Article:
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Emperor Vs. Hamid Ali - Court Judgment

LegalCrystal Citation
SubjectCriminal
CourtKolkata
Decided On
Judge
Reported in(1910)ILR37Cal24
AppellantEmperor
RespondentHamid Ali
DispositionAppeal allowed
Excerpt:
opium, illegal possession of - opium act (i of 1878) sections 9(c), 10--mere possession contrary to the act without guilty frame of mind--respective liabilities of owner of boat and crew--presumption of commission of offence under the act--'conveyance'--boat. - .....he has been acquitted, as suggesting that the opium was not actually found in the boat. on the evidence i hold as a fact that the opium was in the boat, and the boat being his, i hold in the circumstances of the case that he was in possession of the opium. then we have to consider the terms of section 10 of the act which provides that 'in prosecutions under section 9, it shall be presumed, until the contrary is proved, that all opium for which the accused person is unable to account satisfactorily, is opium in respect of which he has committed an offence under this act.' the learned magistrate seems to have thought that the accused person, that is to say, serajuddin, had accounted satisfactorily. what he says is this: 'the accused admit that the articles seized by the salt officers.....
Judgment:

Lawrence H. Jenkins, C.J. and Caspersz, J.

1. This is an appeal by the Government from the acquittal of three men, Hamid Ali, Serajuddin and Akkil Ali, who were charged under Section 9 of the Opium Act (I of 1878) with possessing opium. The charge of possession rests on the fact that it was in a boat, in which these three men and another were. For the purposes of an offence under Section 9, Clause (c), nothing is necessary beyond possession of the opium. There is no particular frame of mind required, so that what we have to consider is, first of all, whether these three accused or any one of them was in possession of the opium. As against two of the accused, that is to say, Hamid Ali and Akkil Ali, there is, I think, a complete failure on the part of the prosecution to show possession, for the evidence so far as it goes is that they were not owners of the boat, nor jointly interested with Serajuddin in any venture as an incident of which we might attribute to them possession of the opium, but they were merely two of the crew. On the evidence before us we are unable to hold that these two accused were in possession of the opium.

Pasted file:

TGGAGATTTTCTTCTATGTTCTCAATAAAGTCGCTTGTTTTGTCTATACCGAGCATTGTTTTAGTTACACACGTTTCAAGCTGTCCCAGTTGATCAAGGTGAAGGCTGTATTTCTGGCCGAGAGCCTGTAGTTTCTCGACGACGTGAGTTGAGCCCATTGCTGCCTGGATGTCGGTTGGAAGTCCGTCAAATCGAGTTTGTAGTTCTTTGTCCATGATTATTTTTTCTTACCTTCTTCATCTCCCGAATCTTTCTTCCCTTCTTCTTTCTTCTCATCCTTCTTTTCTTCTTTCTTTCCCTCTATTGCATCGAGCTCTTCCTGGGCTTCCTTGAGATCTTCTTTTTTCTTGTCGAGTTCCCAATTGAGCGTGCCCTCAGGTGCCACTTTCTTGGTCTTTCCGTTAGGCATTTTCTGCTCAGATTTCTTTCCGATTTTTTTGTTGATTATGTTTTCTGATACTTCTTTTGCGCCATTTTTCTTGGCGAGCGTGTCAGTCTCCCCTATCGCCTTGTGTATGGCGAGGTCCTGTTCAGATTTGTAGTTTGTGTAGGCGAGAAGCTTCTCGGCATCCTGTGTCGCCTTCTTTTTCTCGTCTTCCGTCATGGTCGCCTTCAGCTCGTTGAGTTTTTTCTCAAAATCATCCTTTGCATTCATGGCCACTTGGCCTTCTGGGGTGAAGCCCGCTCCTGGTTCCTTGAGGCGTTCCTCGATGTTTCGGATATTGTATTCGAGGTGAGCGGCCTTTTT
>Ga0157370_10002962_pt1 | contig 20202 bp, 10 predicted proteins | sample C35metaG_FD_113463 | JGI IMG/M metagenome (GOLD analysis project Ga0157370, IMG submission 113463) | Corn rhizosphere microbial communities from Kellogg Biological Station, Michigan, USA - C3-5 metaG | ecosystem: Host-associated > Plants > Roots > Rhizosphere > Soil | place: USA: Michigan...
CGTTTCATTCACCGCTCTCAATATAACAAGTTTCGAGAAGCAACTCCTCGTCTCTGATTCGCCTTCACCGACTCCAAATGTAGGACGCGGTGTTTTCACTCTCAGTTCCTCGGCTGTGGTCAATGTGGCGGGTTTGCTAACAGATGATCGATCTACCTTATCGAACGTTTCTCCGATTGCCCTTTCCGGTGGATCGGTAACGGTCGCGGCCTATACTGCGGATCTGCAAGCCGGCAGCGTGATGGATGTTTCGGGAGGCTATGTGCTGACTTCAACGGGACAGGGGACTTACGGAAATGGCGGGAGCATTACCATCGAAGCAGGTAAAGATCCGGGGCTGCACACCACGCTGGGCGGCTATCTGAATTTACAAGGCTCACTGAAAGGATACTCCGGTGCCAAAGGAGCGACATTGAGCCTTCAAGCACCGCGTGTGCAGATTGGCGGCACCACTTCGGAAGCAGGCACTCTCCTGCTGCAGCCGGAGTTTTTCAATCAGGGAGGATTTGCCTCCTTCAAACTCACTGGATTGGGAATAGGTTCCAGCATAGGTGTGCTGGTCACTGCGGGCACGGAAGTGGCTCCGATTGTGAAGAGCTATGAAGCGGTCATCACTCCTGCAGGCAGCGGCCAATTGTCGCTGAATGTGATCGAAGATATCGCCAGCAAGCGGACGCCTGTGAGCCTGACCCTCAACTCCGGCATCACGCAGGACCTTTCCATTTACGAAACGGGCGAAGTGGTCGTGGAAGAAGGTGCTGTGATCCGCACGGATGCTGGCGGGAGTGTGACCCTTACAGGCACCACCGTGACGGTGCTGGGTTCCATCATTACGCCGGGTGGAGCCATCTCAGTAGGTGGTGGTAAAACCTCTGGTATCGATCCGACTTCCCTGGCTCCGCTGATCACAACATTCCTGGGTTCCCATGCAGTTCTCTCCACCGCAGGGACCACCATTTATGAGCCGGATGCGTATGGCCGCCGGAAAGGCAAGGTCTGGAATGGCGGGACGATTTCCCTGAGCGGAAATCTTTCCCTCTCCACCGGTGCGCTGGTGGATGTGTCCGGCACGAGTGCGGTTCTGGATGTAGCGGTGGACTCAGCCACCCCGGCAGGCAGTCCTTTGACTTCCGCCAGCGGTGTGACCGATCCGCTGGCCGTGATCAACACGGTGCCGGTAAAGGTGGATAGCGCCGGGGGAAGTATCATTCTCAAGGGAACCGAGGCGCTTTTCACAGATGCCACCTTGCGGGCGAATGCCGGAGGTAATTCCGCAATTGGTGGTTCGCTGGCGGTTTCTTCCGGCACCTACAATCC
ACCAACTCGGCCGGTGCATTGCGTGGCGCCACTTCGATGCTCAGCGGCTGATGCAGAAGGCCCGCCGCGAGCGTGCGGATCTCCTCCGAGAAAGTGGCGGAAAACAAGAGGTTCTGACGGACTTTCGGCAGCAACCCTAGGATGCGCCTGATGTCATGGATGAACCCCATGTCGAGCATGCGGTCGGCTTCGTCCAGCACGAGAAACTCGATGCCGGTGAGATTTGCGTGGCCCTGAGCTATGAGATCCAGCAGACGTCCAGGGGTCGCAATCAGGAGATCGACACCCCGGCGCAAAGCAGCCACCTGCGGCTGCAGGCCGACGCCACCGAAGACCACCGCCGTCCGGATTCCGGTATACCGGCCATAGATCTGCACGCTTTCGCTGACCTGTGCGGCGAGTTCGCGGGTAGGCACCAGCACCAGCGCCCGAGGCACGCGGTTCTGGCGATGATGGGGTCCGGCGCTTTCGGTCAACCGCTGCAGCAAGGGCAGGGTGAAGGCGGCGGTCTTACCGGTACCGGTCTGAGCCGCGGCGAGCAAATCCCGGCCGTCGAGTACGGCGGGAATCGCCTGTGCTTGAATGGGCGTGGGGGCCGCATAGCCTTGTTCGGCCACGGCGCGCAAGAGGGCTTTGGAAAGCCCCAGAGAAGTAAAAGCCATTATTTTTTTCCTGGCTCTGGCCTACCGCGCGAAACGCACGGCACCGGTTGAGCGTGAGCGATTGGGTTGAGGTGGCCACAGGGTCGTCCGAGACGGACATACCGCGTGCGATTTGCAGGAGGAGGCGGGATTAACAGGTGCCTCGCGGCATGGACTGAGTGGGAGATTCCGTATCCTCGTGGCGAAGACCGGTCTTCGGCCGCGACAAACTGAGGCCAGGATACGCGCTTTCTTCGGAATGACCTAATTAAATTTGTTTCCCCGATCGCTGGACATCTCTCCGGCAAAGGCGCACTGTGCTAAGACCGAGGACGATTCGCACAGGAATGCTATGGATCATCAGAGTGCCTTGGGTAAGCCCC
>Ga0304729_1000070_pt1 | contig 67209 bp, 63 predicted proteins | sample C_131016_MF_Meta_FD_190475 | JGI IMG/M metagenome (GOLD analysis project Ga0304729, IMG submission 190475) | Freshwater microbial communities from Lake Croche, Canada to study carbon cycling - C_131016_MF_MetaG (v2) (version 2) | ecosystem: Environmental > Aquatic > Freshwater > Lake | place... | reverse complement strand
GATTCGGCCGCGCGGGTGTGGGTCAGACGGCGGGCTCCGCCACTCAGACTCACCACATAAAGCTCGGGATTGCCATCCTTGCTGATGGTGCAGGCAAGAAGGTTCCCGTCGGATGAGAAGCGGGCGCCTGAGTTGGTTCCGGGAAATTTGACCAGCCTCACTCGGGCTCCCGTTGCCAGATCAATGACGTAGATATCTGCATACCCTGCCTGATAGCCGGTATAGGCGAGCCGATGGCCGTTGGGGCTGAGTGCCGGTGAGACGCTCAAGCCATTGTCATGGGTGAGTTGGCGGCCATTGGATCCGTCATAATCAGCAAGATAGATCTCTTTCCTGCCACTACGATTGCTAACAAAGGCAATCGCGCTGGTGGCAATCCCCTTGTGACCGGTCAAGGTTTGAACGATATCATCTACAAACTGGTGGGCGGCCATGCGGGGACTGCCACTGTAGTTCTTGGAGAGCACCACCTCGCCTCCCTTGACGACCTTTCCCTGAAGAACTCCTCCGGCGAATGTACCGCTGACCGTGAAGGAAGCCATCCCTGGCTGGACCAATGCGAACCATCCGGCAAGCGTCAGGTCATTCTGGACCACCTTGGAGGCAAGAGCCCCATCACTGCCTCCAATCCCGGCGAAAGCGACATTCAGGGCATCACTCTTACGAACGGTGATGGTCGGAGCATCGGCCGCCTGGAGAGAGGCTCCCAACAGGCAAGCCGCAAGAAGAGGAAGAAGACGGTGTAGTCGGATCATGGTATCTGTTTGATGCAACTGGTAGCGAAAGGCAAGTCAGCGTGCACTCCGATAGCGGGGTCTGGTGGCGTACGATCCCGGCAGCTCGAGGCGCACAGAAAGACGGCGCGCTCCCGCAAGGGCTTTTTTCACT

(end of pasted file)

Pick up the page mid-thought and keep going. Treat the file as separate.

2. With regard to Serajuddin, the case is different, for he was the owner of the boat, and I do not understand the learned Magistrate, by whom he has been acquitted, as suggesting that the opium was not actually found in the boat. On the evidence I hold as a fact that the opium was in the boat, and the boat being his, I hold in the circumstances of the case that he was in possession of the opium. Then we have to consider the terms of Section 10 of the Act which provides that 'in prosecutions under Section 9, It shall be presumed, until the contrary is proved, that all opium for which the accused person is unable to account satisfactorily, is opium in respect of which he has committed an offence under this Act.' The learned Magistrate seems to have thought that the accused person, that is to say, Serajuddin, had accounted satisfactorily. What he says is this: 'The accused admit that the articles seized by the Salt Officers were found in their boat. But they explained this fact by saying that the fourth man (Ainuddin) got into their boat at Hatia as a passenger with these articles, and that they did not know that there was opium among them.' There is no evidence of any witnesses to this effect, but some of the accused have at different times made statements suggesting this. On the other hand, we find that the immediate statement made by one of the accused is in direct conflict with it, because his version is this, 'We are four co-workers in the sampan. Two men, Serajuddin and Ainuddin, carry on business, sell articles;' and that is manifestly inconsistent with what commended itself to the Magistrate as satisfactorily accounting for the opium. But more than that, we have the very significant circumstance that when the boat was boarded, Serajuddin threw over-board a handi, which was recovered and in the process of recovering which, it is sworn, a piece of opium dropped out. Even if this be treated as problematical, it is established that when the handi was brought into the boat and examined, it was found that it contained a quantity of opium. This is very significant and goes to show that the account now given by Serajuddin is one which cannot be accepted. In the circumstances, I hold that it has been established by the prosecution that Serajuddin did possess opium, and he has been unable to account satisfactorily for his possession. Therefore, he must be convicted under Section 9 of the Opium Act. It has been stated before us that he was convicted on another occasion, but there is no proof of that. We cannot act on that statement, although it may very well be, as the learned Counsel for the prosecution says, that the absence of proof is due to the fact of the acquittal by the Magistrate. In the circumstances, it certainly would not be worth while calling for evidence on this point. We, therefore, determine the amount of punishment irrespective of this allegation, We fine him a sum of Rs. 250, and in default he will undergo three months' rigorous imprisonment. We do not propose to direct confiscation of the conveyance, even if a boat is a conveyance,' as to which we express no opinion.


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